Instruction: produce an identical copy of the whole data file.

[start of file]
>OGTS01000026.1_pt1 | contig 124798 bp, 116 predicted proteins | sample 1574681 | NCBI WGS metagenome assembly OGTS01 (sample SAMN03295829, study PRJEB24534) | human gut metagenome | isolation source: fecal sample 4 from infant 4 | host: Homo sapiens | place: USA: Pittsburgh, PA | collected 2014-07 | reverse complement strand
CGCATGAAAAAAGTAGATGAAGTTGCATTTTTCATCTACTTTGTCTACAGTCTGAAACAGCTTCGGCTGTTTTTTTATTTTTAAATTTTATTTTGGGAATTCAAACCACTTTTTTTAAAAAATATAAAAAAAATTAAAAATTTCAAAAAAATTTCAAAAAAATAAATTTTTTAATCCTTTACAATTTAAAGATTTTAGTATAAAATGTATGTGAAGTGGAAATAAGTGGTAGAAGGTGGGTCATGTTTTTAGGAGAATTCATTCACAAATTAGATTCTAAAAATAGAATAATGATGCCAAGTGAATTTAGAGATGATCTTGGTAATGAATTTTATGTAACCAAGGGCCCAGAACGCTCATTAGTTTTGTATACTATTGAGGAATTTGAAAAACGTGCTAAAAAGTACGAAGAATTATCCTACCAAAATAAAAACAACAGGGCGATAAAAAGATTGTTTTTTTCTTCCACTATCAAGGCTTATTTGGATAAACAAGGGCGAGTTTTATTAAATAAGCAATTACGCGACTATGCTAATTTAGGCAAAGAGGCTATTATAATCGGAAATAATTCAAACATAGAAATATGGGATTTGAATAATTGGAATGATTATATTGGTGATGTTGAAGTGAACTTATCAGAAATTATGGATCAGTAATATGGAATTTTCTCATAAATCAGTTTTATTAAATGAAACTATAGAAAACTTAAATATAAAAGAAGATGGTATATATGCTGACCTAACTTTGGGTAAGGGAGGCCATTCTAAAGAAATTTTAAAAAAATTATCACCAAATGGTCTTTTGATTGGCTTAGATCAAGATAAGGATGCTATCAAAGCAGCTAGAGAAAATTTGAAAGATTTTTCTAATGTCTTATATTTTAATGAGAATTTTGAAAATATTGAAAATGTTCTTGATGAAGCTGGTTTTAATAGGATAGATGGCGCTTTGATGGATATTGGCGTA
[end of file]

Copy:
>OGTS01000026.1_pt1 | contig 124798 bp, 116 predicted proteins | sample 1574681 | NCBI WGS metagenome assembly OGTS01 (sample SAMN03295829, study PRJEB24534) | human gut metagenome | isolation source: fecal sample 4 from infant 4 | host: Homo sapiens | place: USA: Pittsburgh, PA | collected 2014-07 | reverse complement strand
CGCATGAAAAAAGTAGATGAAGTTGCATTTTTCATCTACTTTGTCTACAGTCTGAAACAGCTTCGGCTGTTTTTTTATTTTTAAATTTTATTTTGGGAATTCAAACCACTTTTTTTAAAAAATATAAAAAAAATTAAAAATTTCAAAAAAATTTCAAAAAAATAAATTTTTTAATCCTTTACAATTTAAAGATTTTAGTATAAAATGTATGTGAAGTGGAAATAAGTGGTAGAAGGTGGGTCATGTTTTTAGGAGAATTCATTCACAAATTAGATTCTAAAAATAGAATAATGATGCCAAGTGAATTTAGAGATGATCTTGGTAATGAATTTTATGTAACCAAGGGCCCAGAACGCTCATTAGTTTTGTATACTATTGAGGAATTTGAAAAACGTGCTAAAAAGTACGAAGAATTATCCTACCAAAATAAAAACAACAGGGCGATAAAAAGATTGTTTTTTTCTTCCACTATCAAGGCTTATTTGGATAAACAAGGGCGAGTTTTATTAAATAAGCAATTACGCGACTATGCTAATTTAGGCAAAGAGGCTATTATAATCGGAAATAATTCAAACATAGAAATATGGGATTTGAATAATTGGAATGATTATATTGGTGATGTTGAAGTGAACTTATCAGAAATTATGGATCAGTAATATGGAATTTTCTCATAAATCAGTTTTATTAAATGAAACTATAGAAAACTTAAATATAAAAGAAGATGGTATATATGCTGACCTAACTTTGGGTAAGGGAGGCCATTCTAAAGAAATTTTAAAAAAATTATCACCAAATGGTCTTTTGATTGGCTTAGATCAAGATAAGGATGCTATCAAAGCAGCTAGAGAAAATTTGAAAGATTTTTCTAATGTCTTATATTTTAATGAGAATTTTGAAAATATTGAAAATGTTCTTGATGAAGCTGGTTTTAATAGGATAGATGGCGCTTTGATGGATATTGGCGTA